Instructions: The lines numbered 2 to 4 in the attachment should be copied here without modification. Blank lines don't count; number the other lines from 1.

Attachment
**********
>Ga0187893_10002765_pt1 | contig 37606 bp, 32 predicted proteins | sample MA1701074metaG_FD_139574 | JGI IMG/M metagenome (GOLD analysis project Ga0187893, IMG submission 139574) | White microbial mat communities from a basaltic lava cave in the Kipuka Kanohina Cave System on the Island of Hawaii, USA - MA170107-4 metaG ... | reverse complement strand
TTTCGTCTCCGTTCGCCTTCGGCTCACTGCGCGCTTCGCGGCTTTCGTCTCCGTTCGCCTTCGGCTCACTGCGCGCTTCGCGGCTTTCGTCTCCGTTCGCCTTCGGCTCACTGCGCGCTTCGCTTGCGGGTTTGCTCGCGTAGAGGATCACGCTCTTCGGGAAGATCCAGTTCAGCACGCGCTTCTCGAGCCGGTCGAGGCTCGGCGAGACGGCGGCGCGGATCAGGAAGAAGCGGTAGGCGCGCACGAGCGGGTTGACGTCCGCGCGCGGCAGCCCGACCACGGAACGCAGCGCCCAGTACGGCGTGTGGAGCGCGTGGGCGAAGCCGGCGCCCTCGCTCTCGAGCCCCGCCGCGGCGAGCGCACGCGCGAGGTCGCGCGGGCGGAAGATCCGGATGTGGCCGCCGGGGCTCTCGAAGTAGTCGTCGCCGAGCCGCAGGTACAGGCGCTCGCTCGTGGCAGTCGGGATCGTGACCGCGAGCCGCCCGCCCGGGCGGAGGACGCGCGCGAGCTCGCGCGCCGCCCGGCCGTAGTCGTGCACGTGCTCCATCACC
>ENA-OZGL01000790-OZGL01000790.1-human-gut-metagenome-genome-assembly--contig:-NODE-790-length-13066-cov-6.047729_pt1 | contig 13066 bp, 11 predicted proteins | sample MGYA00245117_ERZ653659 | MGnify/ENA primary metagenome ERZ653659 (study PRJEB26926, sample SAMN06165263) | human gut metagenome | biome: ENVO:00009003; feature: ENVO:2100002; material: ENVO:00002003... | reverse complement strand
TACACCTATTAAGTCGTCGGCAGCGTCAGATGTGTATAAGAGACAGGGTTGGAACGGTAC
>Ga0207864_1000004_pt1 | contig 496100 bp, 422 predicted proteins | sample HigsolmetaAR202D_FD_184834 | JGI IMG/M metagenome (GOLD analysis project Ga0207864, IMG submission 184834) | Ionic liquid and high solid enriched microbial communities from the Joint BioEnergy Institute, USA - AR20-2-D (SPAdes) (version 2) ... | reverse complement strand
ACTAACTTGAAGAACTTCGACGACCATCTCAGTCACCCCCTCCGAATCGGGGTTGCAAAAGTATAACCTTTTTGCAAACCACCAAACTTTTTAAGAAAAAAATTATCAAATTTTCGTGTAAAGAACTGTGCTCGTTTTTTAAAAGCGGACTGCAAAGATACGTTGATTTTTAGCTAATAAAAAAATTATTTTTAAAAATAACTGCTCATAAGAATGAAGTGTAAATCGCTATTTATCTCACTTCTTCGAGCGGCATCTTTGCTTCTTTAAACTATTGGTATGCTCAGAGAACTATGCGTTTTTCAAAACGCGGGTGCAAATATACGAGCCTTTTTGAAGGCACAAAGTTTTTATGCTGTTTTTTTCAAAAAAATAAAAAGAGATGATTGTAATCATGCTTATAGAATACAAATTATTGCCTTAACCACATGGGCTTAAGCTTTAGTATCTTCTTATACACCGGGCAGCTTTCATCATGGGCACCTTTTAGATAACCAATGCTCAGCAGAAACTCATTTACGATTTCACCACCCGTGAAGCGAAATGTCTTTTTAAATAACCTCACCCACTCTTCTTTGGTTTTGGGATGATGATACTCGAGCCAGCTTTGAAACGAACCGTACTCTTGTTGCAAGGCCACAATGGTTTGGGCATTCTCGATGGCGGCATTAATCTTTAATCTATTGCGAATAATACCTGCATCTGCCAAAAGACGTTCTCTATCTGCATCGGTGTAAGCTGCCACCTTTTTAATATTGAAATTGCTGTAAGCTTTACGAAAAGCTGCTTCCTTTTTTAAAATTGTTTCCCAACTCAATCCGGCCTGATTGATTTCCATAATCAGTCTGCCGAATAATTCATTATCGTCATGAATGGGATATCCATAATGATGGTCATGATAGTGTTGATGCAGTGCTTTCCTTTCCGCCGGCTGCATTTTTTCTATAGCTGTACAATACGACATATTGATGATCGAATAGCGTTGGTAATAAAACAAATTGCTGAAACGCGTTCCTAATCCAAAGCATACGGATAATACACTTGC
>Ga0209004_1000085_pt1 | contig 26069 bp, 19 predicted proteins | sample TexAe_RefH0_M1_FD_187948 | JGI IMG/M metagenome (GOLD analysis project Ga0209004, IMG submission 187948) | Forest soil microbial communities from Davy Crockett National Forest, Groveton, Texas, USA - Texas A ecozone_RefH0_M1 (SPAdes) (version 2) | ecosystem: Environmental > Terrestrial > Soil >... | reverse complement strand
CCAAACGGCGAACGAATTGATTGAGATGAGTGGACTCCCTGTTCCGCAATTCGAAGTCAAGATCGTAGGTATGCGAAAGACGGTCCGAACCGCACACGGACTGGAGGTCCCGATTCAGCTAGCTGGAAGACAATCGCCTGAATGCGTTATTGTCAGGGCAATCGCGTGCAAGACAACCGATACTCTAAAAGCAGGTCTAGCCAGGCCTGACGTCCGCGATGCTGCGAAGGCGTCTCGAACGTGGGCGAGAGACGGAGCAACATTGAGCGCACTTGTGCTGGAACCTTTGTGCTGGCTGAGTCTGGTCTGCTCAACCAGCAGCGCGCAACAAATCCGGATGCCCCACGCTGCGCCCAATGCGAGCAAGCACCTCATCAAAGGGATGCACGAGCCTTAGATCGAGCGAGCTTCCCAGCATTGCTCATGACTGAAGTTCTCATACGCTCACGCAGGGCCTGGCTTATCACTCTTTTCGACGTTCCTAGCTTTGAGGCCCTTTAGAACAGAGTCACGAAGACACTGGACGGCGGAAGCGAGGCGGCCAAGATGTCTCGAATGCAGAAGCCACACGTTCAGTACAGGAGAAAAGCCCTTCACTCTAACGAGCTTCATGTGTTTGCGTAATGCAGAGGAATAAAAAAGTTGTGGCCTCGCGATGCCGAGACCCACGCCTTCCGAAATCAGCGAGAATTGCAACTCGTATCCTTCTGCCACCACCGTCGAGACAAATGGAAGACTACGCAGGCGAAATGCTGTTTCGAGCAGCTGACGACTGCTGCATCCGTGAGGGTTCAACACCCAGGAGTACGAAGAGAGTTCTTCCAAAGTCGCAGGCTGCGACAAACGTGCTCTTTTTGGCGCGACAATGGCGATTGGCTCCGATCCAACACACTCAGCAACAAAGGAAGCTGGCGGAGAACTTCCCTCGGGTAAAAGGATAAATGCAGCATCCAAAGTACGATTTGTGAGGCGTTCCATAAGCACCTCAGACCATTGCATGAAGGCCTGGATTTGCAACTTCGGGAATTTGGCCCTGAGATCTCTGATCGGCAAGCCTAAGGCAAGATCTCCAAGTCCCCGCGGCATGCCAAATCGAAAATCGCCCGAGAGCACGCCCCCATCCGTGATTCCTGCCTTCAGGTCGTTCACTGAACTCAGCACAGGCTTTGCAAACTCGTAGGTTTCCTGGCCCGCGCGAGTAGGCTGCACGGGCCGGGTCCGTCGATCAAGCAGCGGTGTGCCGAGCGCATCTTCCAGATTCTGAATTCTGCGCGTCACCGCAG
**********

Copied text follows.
TTTCGTCTCCGTTCGCCTTCGGCTCACTGCGCGCTTCGCGGCTTTCGTCTCCGTTCGCCTTCGGCTCACTGCGCGCTTCGCGGCTTTCGTCTCCGTTCGCCTTCGGCTCACTGCGCGCTTCGCTTGCGGGTTTGCTCGCGTAGAGGATCACGCTCTTCGGGAAGATCCAGTTCAGCACGCGCTTCTCGAGCCGGTCGAGGCTCGGCGAGACGGCGGCGCGGATCAGGAAGAAGCGGTAGGCGCGCACGAGCGGGTTGACGTCCGCGCGCGGCAGCCCGACCACGGAACGCAGCGCCCAGTACGGCGTGTGGAGCGCGTGGGCGAAGCCGGCGCCCTCGCTCTCGAGCCCCGCCGCGGCGAGCGCACGCGCGAGGTCGCGCGGGCGGAAGATCCGGATGTGGCCGCCGGGGCTCTCGAAGTAGTCGTCGCCGAGCCGCAGGTACAGGCGCTCGCTCGTGGCAGTCGGGATCGTGACCGCGAGCCGCCCGCCCGGGCGGAGGACGCGCGCGAGCTCGCGCGCCGCCCGGCCGTAGTCGTGCACGTGCTCCATCACC
>ENA-OZGL01000790-OZGL01000790.1-human-gut-metagenome-genome-assembly--contig:-NODE-790-length-13066-cov-6.047729_pt1 | contig 13066 bp, 11 predicted proteins | sample MGYA00245117_ERZ653659 | MGnify/ENA primary metagenome ERZ653659 (study PRJEB26926, sample SAMN06165263) | human gut metagenome | biome: ENVO:00009003; feature: ENVO:2100002; material: ENVO:00002003... | reverse complement strand
TACACCTATTAAGTCGTCGGCAGCGTCAGATGTGTATAAGAGACAGGGTTGGAACGGTAC